An analgesic to bridge the gap between Narcotics and NSAIDs: opiorphin

Sujatha S., Priyadharshini R., Niloofar Khansari Nejad, Yashoda Devi B. K., Shwetha V., Pavan Kumar T., Rizwana Azmi


Pain management is an all-time challenge in dentistry. Discontent to pain management is a concern among patients and professionals. Unrelieved pain affects physical and mental well-being contributing to delayed recovery, psychological distress and anxiety. Studies have revealed that chronic pain interferes with normal daily chores of the individual like exercise, sleep, social life and lifestyle. At one end of pain management spectrum are Non-steroidal anti-inflammatory drugs (NSAIDs) while at the other end are the opioids. These drugs are not without constituent side effects. The quest is for new analgesics with potent and long term analgesia with minimal or no side effects. An analgesic that is intermediate in this spectrum is the need of the hour. Opiorphin is an endogenous peptide isolated from human saliva. Opiorphin produces analgesia, by inhibiting enkephalin (ENK) metabolizing enzymes, thus increasing the half-life of circulating ENKs. Apart from being a potent analgesic it can also be a potential biomarker for various systemic and psychosocial disorders. This review focuses on the pharmacological effects of opiorphin and its potential role as a biomarker in various disease conditions.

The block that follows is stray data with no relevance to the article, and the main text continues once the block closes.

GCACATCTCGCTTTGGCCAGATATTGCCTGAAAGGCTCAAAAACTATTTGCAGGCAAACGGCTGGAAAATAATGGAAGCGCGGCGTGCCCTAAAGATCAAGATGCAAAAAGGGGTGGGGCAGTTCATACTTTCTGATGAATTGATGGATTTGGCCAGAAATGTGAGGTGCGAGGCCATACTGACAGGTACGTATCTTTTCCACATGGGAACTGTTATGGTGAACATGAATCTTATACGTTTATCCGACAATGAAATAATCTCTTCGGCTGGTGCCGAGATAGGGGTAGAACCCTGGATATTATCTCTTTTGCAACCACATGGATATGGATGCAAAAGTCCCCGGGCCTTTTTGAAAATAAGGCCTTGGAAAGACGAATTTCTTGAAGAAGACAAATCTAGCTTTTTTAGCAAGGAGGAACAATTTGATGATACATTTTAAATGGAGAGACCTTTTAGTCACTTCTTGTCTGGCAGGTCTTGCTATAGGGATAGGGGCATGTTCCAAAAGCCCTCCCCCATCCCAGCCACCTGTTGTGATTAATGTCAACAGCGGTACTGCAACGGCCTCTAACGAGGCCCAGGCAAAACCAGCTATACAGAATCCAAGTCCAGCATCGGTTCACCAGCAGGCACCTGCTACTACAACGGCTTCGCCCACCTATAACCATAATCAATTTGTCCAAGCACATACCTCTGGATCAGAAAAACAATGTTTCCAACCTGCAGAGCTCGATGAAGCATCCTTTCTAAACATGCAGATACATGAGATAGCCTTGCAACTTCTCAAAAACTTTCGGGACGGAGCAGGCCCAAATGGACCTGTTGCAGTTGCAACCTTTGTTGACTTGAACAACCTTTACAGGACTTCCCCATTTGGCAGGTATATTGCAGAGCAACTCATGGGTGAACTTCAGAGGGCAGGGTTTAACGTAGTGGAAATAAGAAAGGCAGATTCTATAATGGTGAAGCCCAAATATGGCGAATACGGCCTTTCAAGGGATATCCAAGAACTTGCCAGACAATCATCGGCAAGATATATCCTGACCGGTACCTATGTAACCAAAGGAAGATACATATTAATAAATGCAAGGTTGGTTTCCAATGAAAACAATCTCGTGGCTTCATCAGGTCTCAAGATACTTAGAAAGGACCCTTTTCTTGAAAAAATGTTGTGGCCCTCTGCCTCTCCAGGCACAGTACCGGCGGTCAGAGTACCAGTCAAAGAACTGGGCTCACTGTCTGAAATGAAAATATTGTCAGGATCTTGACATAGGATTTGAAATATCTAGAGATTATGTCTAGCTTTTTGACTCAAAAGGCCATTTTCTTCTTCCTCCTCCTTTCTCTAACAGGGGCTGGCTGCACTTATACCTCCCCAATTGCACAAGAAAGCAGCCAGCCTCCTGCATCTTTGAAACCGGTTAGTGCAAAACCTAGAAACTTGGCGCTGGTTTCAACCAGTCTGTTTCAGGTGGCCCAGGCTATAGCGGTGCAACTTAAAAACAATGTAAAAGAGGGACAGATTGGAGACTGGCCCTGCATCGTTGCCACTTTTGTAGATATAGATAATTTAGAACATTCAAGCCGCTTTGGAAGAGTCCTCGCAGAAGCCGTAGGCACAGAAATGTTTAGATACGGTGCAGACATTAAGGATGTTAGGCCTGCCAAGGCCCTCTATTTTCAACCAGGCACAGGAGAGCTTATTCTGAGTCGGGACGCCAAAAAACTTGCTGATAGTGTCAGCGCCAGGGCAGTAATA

Analgesics, Enkephalinase inhibitors, Endogenous opioids, Enkephalins, Opiorphin

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